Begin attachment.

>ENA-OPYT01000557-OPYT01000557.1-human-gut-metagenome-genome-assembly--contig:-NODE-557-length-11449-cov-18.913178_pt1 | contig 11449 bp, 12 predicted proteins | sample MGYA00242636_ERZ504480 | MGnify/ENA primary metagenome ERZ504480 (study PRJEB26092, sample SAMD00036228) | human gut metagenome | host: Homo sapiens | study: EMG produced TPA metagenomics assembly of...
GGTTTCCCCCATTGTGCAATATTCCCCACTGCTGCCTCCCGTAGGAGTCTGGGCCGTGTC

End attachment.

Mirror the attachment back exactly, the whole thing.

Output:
>ENA-OPYT01000557-OPYT01000557.1-human-gut-metagenome-genome-assembly--contig:-NODE-557-length-11449-cov-18.913178_pt1 | contig 11449 bp, 12 predicted proteins | sample MGYA00242636_ERZ504480 | MGnify/ENA primary metagenome ERZ504480 (study PRJEB26092, sample SAMD00036228) | human gut metagenome | host: Homo sapiens | study: EMG produced TPA metagenomics assembly of...
GGTTTCCCCCATTGTGCAATATTCCCCACTGCTGCCTCCCGTAGGAGTCTGGGCCGTGTC